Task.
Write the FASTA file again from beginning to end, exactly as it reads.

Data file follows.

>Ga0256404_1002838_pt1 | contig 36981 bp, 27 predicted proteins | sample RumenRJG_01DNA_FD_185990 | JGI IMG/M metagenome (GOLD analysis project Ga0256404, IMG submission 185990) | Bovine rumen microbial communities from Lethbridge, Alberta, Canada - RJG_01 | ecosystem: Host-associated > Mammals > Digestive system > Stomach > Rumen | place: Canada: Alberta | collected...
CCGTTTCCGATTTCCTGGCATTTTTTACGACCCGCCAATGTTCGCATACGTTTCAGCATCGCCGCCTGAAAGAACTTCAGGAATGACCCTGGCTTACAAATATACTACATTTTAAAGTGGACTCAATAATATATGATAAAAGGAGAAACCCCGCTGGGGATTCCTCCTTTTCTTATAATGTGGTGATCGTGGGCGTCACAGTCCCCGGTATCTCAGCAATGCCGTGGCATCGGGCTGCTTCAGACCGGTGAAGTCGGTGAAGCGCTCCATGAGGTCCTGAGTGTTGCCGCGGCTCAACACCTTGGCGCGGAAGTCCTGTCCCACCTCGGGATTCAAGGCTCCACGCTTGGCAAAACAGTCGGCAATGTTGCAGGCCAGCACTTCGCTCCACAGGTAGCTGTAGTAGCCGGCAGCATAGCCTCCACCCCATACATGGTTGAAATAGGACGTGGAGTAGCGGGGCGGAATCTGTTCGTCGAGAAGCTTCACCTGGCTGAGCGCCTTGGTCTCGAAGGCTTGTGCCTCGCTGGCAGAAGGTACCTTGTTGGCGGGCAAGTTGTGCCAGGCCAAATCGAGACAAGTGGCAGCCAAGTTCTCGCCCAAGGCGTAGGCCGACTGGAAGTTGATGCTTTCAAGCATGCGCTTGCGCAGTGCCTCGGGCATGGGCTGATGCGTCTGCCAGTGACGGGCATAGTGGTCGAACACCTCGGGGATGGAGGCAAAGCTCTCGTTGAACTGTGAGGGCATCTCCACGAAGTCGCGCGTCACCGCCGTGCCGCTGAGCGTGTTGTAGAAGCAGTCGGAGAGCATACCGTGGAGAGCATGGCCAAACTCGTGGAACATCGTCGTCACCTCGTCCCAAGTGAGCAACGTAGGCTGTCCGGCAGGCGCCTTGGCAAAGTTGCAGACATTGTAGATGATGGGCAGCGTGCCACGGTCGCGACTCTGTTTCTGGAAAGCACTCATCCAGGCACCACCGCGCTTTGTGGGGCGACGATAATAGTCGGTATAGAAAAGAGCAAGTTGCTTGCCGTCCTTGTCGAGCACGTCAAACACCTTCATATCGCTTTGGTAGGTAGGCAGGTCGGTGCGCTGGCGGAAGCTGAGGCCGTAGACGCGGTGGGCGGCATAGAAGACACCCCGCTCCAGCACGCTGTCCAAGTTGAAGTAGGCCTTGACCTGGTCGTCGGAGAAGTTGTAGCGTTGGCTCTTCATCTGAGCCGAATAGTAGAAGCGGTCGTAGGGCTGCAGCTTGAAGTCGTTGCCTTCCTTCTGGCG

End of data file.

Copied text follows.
>Ga0256404_1002838_pt1 | contig 36981 bp, 27 predicted proteins | sample RumenRJG_01DNA_FD_185990 | JGI IMG/M metagenome (GOLD analysis project Ga0256404, IMG submission 185990) | Bovine rumen microbial communities from Lethbridge, Alberta, Canada - RJG_01 | ecosystem: Host-associated > Mammals > Digestive system > Stomach > Rumen | place: Canada: Alberta | collected...
CCGTTTCCGATTTCCTGGCATTTTTTACGACCCGCCAATGTTCGCATACGTTTCAGCATCGCCGCCTGAAAGAACTTCAGGAATGACCCTGGCTTACAAATATACTACATTTTAAAGTGGACTCAATAATATATGATAAAAGGAGAAACCCCGCTGGGGATTCCTCCTTTTCTTATAATGTGGTGATCGTGGGCGTCACAGTCCCCGGTATCTCAGCAATGCCGTGGCATCGGGCTGCTTCAGACCGGTGAAGTCGGTGAAGCGCTCCATGAGGTCCTGAGTGTTGCCGCGGCTCAACACCTTGGCGCGGAAGTCCTGTCCCACCTCGGGATTCAAGGCTCCACGCTTGGCAAAACAGTCGGCAATGTTGCAGGCCAGCACTTCGCTCCACAGGTAGCTGTAGTAGCCGGCAGCATAGCCTCCACCCCATACATGGTTGAAATAGGACGTGGAGTAGCGGGGCGGAATCTGTTCGTCGAGAAGCTTCACCTGGCTGAGCGCCTTGGTCTCGAAGGCTTGTGCCTCGCTGGCAGAAGGTACCTTGTTGGCGGGCAAGTTGTGCCAGGCCAAATCGAGACAAGTGGCAGCCAAGTTCTCGCCCAAGGCGTAGGCCGACTGGAAGTTGATGCTTTCAAGCATGCGCTTGCGCAGTGCCTCGGGCATGGGCTGATGCGTCTGCCAGTGACGGGCATAGTGGTCGAACACCTCGGGGATGGAGGCAAAGCTCTCGTTGAACTGTGAGGGCATCTCCACGAAGTCGCGCGTCACCGCCGTGCCGCTGAGCGTGTTGTAGAAGCAGTCGGAGAGCATACCGTGGAGAGCATGGCCAAACTCGTGGAACATCGTCGTCACCTCGTCCCAAGTGAGCAACGTAGGCTGTCCGGCAGGCGCCTTGGCAAAGTTGCAGACATTGTAGATGATGGGCAGCGTGCCACGGTCGCGACTCTGTTTCTGGAAAGCACTCATCCAGGCACCACCGCGCTTTGTGGGGCGACGATAATAGTCGGTATAGAAAAGAGCAAGTTGCTTGCCGTCCTTGTCGAGCACGTCAAACACCTTCATATCGCTTTGGTAGGTAGGCAGGTCGGTGCGCTGGCGGAAGCTGAGGCCGTAGACGCGGTGGGCGGCATAGAAGACACCCCGCTCCAGCACGCTGTCCAAGTTGAAGTAGGCCTTGACCTGGTCGTCGGAGAAGTTGTAGCGTTGGCTCTTCATCTGAGCCGAATAGTAGAAGCGGTCGTAGGGCTGCAGCTTGAAGTCGTTGCCTTCCTTCTGGCG